Pogo Pogo's picture

We buy gloves from Malaysia and pay in US dollars.  We understand US dollars and it interacts with Canadian currency.  They undersand how it reacts with their currency.  Indeed though we buy stuff from all over our costing sheet has basically two currencies Canadian and US.  So when we are pricing our items for the next quarter someone will look in depth at the US currency and then come up with a safety margin that we will add to our costs ($.05 is often the number) which provides a comfort zone.  The more currencies you add the difficult this step becomes the more likely the uncertainty grows (read extra costs passed along).

Secondly, you have to buy currency.  A common exchange markup for US dollars is 1-2%.  For other currencies the markup grows.  

I can see other countries pushing to oust the US dollar and I think it would be a good thing for the world not to have one country having a dominant position.  I just don't see it happening easily.

Mr. Magoo Mr. Magoo's picture

Quote:
We buy gloves from Malaysia and pay in US dollars.

Because we insist, or because they insist?

iyraste1313

crashing the global system is still just seen as a theory, though the collapsing bubbles attest to the fact that it is real.....

What Russia, China, Turkey and Iran are more concerned about is the weapon being used by the present US dollar based system and US Government to sanction and tariff, them and their allies that buy Russian etc. energy and mass industry produced goods......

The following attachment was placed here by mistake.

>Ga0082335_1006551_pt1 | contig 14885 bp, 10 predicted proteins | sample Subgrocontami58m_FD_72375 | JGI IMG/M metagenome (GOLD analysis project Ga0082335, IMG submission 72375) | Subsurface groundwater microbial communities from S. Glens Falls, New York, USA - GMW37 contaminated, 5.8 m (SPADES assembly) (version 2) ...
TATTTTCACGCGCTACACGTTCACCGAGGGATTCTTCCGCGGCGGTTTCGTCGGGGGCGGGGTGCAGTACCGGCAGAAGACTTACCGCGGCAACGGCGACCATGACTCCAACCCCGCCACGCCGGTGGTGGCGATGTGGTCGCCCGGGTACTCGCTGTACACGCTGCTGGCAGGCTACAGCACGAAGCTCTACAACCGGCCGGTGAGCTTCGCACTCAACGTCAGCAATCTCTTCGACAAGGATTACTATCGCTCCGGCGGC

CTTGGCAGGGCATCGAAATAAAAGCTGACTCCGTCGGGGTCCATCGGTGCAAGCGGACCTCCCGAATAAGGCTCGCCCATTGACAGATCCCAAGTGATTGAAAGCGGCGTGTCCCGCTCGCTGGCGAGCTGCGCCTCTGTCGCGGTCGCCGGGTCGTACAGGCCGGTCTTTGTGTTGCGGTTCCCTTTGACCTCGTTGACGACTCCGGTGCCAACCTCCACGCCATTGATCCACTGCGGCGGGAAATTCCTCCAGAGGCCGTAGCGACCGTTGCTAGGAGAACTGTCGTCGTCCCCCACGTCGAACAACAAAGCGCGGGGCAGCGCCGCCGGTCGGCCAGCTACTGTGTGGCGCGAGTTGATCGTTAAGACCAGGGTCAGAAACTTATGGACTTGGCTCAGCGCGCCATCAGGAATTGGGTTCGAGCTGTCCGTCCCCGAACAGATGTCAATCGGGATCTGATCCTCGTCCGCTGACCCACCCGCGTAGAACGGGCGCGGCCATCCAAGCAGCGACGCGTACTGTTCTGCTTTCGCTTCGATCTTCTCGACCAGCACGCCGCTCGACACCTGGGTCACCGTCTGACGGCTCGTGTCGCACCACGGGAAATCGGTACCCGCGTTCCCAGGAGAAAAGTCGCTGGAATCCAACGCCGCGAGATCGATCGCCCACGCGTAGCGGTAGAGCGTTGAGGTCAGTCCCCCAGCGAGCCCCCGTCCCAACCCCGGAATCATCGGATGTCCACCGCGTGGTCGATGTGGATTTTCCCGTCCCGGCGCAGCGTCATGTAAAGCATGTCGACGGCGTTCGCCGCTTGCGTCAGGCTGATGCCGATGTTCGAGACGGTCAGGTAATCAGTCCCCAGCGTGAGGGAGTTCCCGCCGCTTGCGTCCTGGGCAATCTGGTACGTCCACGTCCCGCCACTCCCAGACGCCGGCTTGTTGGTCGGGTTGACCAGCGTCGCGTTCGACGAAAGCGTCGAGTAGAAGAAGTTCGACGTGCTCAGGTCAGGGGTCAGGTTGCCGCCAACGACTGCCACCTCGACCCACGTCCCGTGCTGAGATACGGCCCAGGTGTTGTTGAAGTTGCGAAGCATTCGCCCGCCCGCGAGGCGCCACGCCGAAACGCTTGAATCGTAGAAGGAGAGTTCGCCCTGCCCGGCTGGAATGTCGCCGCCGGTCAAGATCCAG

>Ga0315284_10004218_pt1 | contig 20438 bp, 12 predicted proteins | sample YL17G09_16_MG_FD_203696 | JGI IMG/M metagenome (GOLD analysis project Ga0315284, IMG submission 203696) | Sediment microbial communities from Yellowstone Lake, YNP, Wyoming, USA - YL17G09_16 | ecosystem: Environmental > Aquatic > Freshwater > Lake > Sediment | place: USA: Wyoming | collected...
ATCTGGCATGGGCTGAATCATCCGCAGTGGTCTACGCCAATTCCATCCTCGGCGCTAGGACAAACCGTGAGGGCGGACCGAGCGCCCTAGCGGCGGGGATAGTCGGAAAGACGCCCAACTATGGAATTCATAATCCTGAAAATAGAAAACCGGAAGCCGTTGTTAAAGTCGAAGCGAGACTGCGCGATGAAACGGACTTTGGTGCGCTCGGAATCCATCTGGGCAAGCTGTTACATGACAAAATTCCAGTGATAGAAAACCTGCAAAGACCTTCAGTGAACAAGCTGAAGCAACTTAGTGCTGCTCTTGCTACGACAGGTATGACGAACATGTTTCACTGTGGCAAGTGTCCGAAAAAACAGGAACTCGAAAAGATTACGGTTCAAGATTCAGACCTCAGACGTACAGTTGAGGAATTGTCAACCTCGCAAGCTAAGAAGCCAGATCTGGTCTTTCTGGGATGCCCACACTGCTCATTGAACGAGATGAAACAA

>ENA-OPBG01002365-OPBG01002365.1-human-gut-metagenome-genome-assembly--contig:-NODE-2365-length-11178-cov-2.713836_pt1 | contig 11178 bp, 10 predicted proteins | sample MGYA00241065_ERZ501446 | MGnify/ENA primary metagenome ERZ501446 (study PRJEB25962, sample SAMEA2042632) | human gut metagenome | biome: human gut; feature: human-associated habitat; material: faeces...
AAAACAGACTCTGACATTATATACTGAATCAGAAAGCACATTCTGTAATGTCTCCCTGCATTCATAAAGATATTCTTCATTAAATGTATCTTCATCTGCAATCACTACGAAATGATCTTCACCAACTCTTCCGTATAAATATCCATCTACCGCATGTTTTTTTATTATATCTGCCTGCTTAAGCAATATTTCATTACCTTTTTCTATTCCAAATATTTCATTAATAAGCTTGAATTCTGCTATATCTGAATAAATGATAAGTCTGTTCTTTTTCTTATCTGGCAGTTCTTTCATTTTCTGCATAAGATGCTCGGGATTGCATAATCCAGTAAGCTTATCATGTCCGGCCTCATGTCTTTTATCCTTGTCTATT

Also these countries have real economies, which means they could readily become more self reliant, as well as intertrade...so their plans to establish financial mechanisms outside US control.

Collapsing the global financial system refers to financial institutions, not economics.

Pogo Pogo's picture

They insist.

 

NDPP

Perhaps it should also be understood that the US prints 37 billion a day in a fiat currency which is essetially an IOU made of  paper with pictures of presidents, unbacked and uncollateralized by anythng except the country's escalating multi-trillion dollar debt. There is a reason why both Russia and China now hold huge gold reserves and are ditching the dollar as fast as they can. 

Mr. Magoo Mr. Magoo's picture

The Bureau of Engraving and Printing prints 37 million notes a day with a value of around $696 million dollars.

Also worth noting that no country remains on a gold standard.  Sure, some countries collateralize their failing currency by backing it with a six-month old "cryptocurrency" that is itself collateralized by some gunky oil that they can't even seem to extract any more, but fortunately these countries are few and far between.

kropotkin1951 kropotkin1951's picture

Like many things in our economy the creation of money is not an exclusive government function and in fact most money in the modern economy is in the form of bank deposits, which are created by commercial banks. I went in and borrowed money for my mortgage. Voila, the bank and I created money that did not exist until I borrowed it. Printing money is a small part of the equation in the modern world. I suspect that Obama's use of quantitative easing to create scads of new US currency might have made other countries around the world think about using a more stable currency.

https://www.bankofengland.co.uk/-/media/boe/files/quarterly-bulletin/201...